Background: Bacteria have developed different mechanisms for the transformation of metalloid oxyanions to non-toxic chemical forms. A number of bacterial isolates so far obtained in axenic culture has shown the ability to bioreduce selenite and tellurite to the elemental state in different conditions along with the formation of nanoparticles-both inside and outside the cells-characterized by a variety of morphological features. This reductive process can be considered of major importance for two reasons: firstly, toxic and soluble (i.e. bioavailable) compounds such as selenite and tellurite are converted to a less toxic chemical forms (i.e. zero valent state); secondly, chalcogen nanoparticles have attracted great interest due to their photoelectric and semiconducting properties. In addition, their exploitation as antimicrobial agents is currently becoming an area of intensive research in medical sciences. Results: In the present study, the bacterial strain Ochrobactrum sp. MPV1, isolated from a dump of roasted arsenopyrites as residues of a formerly sulfuric acid production near Scarlino (Tuscany, Italy) was analyzed for its capability of efficaciously bioreducing the chalcogen oxyanions selenite (SeO32-) and tellurite (TeO32-) to their respective elemental forms (Se0 and Te0) in aerobic conditions, with generation of Se- and Te-nanoparticles (Se- and TeNPs). The isolate could bioconvert 2 mM SeO32- and 0.5 mM TeO32- to the corresponding Se0 and Te0 in 48 and 120 h, respectively. The intracellular accumulation of nanomaterials was demonstrated through electron microscopy. Moreover, several analyses were performed to shed light on the mechanisms involved in SeO32- and TeO32- bioreduction to their elemental states. Results obtained suggested that these oxyanions are bioconverted through two different mechanisms in Ochrobactrum sp. MPV1. Glutathione (GSH) seemed to play a key role in SeO32- bioreduction, while TeO32- bioconversion could be ascribed to the catalytic activity of intracellular NADH-dependent oxidoreductases. The organic coating surrounding biogenic Se- and TeNPs was also characterized through Fourier-transform infrared spectroscopy. This analysis revealed interesting differences among the NPs produced by Ochrobactrum sp. MPV1 and suggested a possible different role of phospholipids and proteins in both biosynthesis and stabilization of such chalcogen-NPs. Conclusions: In conclusion, Ochrobactrum sp. MPV1 has demonstrated to be an ideal candidate for the bioconversion of toxic oxyanions such as selenite and tellurite to their respective elemental forms, producing intracellular Se- and TeNPs possibly exploitable in biomedical and industrial applications.[Figure not available: see fulltext.]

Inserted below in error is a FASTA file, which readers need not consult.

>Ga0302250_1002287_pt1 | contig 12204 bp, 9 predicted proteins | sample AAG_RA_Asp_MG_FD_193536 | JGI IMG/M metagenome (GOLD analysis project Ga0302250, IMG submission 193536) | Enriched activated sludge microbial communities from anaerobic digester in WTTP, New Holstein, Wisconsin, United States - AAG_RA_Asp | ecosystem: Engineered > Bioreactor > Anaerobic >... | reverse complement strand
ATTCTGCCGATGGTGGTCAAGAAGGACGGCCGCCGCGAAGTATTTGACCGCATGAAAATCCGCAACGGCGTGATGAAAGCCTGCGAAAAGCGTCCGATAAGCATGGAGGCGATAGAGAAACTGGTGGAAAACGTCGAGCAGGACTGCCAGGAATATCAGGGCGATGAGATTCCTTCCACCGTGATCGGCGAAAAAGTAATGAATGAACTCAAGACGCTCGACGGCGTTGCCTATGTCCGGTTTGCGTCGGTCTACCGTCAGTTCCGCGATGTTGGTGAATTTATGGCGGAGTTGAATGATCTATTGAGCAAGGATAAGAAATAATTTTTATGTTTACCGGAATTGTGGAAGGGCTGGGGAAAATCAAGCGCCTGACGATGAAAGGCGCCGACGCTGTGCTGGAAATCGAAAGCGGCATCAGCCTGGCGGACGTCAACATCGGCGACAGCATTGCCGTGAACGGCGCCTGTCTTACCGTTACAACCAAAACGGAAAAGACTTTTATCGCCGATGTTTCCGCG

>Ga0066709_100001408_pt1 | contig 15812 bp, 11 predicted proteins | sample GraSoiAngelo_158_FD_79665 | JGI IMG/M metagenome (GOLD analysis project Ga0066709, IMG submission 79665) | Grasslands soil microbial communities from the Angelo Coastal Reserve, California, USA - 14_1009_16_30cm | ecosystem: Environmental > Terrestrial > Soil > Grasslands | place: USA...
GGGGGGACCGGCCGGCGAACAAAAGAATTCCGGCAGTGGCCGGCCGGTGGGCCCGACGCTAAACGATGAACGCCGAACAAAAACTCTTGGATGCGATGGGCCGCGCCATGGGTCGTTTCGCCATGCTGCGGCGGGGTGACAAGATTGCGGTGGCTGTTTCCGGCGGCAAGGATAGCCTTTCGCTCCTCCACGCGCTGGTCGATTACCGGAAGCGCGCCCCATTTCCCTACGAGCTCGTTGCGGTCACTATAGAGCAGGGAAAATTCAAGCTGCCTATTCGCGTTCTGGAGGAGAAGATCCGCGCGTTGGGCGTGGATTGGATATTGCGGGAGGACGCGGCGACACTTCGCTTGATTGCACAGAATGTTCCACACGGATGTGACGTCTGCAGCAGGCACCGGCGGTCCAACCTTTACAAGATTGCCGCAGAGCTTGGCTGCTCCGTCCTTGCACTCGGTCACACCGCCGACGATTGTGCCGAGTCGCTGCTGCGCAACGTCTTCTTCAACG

|Numero di pagine||17|
|Rivista||Microbial Cell Factories|
|Stato di pubblicazione||Published - 2017|
All Science Journal Classification (ASJC) codes
- Applied Microbiology and Biotechnology
Presentato, A., Presentato, A., Zonaro, E., Vallini, G., Piacenza, E., Dell'Anna, R., Monti, F., & Lampis, S. (2017). Ochrobactrum sp. MPV1 from a dump of roasted pyrites can be exploited as bacterial catalyst for the biogenesis of selenium and tellurium nanoparticles. Microbial Cell Factories, 16, 1-17.